A close ally of Italian Prime Minister Silvio Berlusconi is under pressure to resign after a building collapsed at the 2,000-year-old Pompeii site.
Culture Minister Sandro Bondi faces a vote of no confidence in parliament over the collapse of the "House of the Gladiators" on Saturday in heavy rain.
The opposition accuses the government of letting Pompeii fall into neglect.
Staff at museums, libraries and other institutions plan to strike on Friday over budget cuts to culture.
Mr Bondi, one of three national co-ordinators of Mr Berlusconi's People of Freedom party, has admitted that more buildings at Pompeii are in danger.
But he added that it would be wrong for him to quit over what he said were long-standing problems at the site.
Mr Berlusconi no longer has a majority in the lower house of the Italian parliament since his former ally Gianfranco Fini formed his own party, Freedom and Future for Italy.
While Mr Fini's bloc is unlikely to vote against Mr Bondi, it could use the occasion to send a message to Mr Berlusconi, possibly by abstaining.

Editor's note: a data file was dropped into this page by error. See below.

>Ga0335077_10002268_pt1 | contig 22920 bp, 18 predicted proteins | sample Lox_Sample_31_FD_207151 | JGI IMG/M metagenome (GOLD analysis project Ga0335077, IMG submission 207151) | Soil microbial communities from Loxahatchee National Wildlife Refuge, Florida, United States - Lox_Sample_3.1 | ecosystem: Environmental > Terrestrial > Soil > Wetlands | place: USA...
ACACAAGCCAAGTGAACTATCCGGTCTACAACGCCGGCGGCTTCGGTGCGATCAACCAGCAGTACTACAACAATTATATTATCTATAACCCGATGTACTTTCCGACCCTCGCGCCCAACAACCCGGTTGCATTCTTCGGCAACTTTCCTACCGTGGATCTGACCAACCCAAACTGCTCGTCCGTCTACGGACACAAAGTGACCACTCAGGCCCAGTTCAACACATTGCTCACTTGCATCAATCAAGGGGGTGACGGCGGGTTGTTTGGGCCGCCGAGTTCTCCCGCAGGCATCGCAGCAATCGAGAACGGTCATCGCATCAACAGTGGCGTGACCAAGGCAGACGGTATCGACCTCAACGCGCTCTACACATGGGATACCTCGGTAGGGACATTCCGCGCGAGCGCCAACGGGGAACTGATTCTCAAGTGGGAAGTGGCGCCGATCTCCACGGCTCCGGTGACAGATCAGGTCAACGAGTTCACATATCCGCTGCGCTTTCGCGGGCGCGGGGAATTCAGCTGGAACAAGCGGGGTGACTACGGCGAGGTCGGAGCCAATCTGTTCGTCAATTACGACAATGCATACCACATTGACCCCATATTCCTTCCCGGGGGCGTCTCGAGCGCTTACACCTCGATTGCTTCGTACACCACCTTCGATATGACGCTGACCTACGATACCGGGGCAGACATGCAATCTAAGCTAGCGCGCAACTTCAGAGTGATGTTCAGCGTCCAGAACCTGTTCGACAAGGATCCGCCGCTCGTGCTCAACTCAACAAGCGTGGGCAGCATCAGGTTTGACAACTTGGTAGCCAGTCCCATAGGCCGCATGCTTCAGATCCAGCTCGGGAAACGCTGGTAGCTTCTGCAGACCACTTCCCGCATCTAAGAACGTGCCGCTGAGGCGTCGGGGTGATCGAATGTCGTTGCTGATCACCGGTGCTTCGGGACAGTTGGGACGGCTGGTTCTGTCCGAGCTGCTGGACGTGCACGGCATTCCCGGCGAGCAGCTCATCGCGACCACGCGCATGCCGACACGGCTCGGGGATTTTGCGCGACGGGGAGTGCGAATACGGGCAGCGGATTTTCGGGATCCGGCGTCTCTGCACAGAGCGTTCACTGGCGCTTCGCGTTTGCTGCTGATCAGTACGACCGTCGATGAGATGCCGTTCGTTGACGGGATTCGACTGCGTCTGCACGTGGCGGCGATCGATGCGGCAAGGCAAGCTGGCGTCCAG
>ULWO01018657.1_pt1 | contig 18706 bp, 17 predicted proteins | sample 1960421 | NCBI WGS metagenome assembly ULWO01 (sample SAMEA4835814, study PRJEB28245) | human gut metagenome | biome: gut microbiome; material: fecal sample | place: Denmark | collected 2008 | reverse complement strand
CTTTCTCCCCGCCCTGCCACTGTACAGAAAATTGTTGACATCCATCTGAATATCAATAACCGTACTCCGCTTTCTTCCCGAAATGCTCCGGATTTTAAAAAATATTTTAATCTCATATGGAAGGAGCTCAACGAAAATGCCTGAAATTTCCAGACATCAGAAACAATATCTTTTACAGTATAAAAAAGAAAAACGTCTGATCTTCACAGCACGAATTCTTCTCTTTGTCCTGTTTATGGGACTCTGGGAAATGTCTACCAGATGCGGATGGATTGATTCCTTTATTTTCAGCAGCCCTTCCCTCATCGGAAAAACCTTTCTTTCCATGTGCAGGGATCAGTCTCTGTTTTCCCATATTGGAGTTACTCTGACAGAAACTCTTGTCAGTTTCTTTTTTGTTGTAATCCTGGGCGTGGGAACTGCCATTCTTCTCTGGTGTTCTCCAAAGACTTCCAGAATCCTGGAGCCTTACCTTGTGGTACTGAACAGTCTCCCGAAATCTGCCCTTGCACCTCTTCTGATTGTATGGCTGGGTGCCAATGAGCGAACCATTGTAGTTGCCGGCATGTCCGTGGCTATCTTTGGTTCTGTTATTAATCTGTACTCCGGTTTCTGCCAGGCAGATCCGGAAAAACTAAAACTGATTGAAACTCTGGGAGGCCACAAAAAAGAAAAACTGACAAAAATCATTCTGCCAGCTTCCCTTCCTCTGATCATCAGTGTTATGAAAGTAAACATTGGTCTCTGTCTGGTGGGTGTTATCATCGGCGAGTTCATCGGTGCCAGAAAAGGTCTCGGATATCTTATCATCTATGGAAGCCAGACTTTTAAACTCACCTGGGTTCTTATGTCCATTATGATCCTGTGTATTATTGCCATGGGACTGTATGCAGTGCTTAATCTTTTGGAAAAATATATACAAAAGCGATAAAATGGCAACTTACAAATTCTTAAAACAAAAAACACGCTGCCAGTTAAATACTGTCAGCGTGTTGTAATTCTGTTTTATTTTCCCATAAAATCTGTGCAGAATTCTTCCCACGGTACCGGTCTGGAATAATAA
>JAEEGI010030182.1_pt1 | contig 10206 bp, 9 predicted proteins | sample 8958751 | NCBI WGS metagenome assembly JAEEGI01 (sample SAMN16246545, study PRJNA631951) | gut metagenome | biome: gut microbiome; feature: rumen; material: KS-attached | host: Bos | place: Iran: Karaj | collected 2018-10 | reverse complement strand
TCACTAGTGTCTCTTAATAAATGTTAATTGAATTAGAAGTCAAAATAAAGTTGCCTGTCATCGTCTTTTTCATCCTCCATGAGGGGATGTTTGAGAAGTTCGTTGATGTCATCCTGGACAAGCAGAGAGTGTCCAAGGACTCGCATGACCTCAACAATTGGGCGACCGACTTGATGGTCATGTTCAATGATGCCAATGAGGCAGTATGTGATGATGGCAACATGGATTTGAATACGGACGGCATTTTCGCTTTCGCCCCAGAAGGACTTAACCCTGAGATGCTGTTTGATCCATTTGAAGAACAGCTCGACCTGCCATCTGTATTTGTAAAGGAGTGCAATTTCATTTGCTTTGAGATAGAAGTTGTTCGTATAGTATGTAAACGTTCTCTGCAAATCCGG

Pompeii was destroyed in AD79 when a volcanic eruption from nearby Mount Vesuvius buried the city in ash. It was not uncovered until the 18th Century.
The house, known as the Schola Armaturarum, was used by gladiators for training before fights in the nearby amphitheatre.
Tsao Cevoli, president of Italy's National Association of Archaeologists, called its collapse "an irreparable wound to the world's most important archaeological site".
Extra funds were made available two years ago and special measures put in place to improve conservation at Pompeii, but critics say the plan was badly managed.
Italian heritage experts warn that many other monuments, including Bologna's twin towers, Florence's Cathedral and Nero's Golden House in Rome, are also vulnerable to collapse.
"With no maintenance and non-existent funds, the whole of Italy is at risk of collapsing," Alessandra Mottola Molfino, head of the heritage charity Our Italy, told AFP news agency.